How to Die in Oregon


How to Die in Oregon is a painful movie to watch. It opens with a celebration of sorts: A sick man is about to die with dignity. He, like many in the state of Oregon, is willfully choosing to take his life quietly and painlessly, rather than the long and excruciating death his terminal disease promises. We see him say his goodbyes—including a heartfelt thank you to the citizens of Oregon who helped pass the law that gave him this option—and we’re there as he takes his lethal cocktail and drifts off into a sleep that he’ll never wake up from.

This is how the movie proceeds. We meet many other terminally ill men and women, and hear their thoughts on the possibility afforded to them by the state. Some are in favor, others oppose it vehemently. And one of the many great things about the film is the intelligent way it presents both points of view. There isn’t a right or wrong answer in this debate, and one can certainly see why both perspectives would be considered “courageous” (a term that gets thrown about a lot throughout the film).

There’s one thread that runs throughout the film and gets at least half of the film’s running time. It follows a 54-year-old woman, Cody Collins, who is stricken with terminal liver cancer. When she received the shocking news, there was still a chance. She had surgery to remove the tumor, but it came back, and for a long while, Cody needed help eating, walking, bathing, going to the bathroom, etc. Not wanting to go through such a horrible experience again, she contacted the group Compassion and Choices about the Death with Dignity option, just in case she should get that bad again. Though she was given just six more months to live when the film starts, she outlives that prognosis, but just as things are beginning to look up, her pain returns, and she begins contemplating her alternative once again.

Cody is startlingly honest about her condition and how she feels about everything, both physically and emotionally. She doesn’t want to be a burden on her family, and though she’d much rather just drift off quietly and naturally than opt for Death with Dignity, she has no desire whatsoever to suffer any more than she already has. It’s so sad to watch, almost impossibly so, when in the middle of an interview, she winces in unspeakable pain or chokes up at the thought of saying goodbye to her husband and two kids. She’s such a compelling individual and provides what could have been a very political film with an extremely emotional hook.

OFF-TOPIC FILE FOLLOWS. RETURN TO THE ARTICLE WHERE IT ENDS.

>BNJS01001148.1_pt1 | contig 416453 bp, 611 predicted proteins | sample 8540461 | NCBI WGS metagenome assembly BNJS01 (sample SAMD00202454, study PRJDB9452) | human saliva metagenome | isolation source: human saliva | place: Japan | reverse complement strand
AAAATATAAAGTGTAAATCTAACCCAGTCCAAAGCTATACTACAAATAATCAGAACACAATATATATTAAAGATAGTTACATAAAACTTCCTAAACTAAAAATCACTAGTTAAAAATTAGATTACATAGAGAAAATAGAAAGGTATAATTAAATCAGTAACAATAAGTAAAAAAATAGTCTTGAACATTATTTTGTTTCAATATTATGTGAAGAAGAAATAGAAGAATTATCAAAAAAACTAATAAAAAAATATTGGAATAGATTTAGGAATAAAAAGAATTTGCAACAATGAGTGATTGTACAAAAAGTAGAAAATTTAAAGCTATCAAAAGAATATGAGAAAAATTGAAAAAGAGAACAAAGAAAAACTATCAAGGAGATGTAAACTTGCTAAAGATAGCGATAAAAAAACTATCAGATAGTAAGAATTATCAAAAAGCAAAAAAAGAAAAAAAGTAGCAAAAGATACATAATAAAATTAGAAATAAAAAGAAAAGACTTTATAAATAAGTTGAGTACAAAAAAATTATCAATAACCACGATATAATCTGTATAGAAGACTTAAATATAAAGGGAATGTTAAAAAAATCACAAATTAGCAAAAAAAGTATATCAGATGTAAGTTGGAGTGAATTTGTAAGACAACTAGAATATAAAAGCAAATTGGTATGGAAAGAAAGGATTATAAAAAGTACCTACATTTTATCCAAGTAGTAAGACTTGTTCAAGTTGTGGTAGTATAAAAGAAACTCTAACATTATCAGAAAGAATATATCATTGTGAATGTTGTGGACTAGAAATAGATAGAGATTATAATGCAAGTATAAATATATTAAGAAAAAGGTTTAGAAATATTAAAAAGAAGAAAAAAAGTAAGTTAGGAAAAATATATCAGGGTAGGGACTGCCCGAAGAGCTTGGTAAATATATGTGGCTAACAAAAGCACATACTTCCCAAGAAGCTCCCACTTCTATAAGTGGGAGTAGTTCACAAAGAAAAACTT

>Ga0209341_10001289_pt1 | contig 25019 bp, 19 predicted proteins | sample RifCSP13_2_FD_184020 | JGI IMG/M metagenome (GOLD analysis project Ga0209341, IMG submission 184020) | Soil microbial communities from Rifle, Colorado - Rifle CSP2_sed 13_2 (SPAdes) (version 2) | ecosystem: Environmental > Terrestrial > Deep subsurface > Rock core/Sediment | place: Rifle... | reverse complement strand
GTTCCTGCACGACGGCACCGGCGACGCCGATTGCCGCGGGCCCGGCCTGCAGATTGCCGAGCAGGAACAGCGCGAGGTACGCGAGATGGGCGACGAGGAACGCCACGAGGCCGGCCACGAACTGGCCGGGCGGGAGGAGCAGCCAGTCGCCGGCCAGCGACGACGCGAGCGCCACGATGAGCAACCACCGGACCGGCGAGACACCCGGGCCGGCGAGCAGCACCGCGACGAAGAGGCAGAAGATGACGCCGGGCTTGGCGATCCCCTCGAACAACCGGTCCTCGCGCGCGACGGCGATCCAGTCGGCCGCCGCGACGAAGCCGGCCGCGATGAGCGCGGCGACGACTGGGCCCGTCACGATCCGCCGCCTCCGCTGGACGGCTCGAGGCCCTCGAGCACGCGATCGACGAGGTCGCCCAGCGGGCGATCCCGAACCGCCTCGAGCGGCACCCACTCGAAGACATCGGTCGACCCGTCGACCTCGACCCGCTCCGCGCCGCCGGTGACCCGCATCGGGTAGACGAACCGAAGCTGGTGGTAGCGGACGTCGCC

There is another plot that is political. It follows a Washington widow who promises her dying husband that she’ll fight to see Death with Dignity passed in her state. Her fight is also quite moving, and it’s in these scenes that we understand a little more about the resistance against the law. Much of it comes on the grounds of religion, but there are plenty of others—including doctors—who worry about the slippery slope passage of such a law could create. Director Peter Richardson deserves a great deal of credit for making a film that doesn’t skirt around its position, but also doesn’t make its opponents seem like fools.

But ultimately, the strength of the film is your emotional connection with the individuals shown—especially Collins. Anyone who has lost someone to a disease like cancer will probably be overcome by some of what How to Die in Oregon has to offer. However, this shouldn’t be a deterrent. The film won a Jury prize at Sundance last year, and was subsequently picked up by HBO Films. If you have the opportunity to see it, do so. It was #4 on my list of the best films of 2011, and though it’s very hard to sit through, it deserves and audience.

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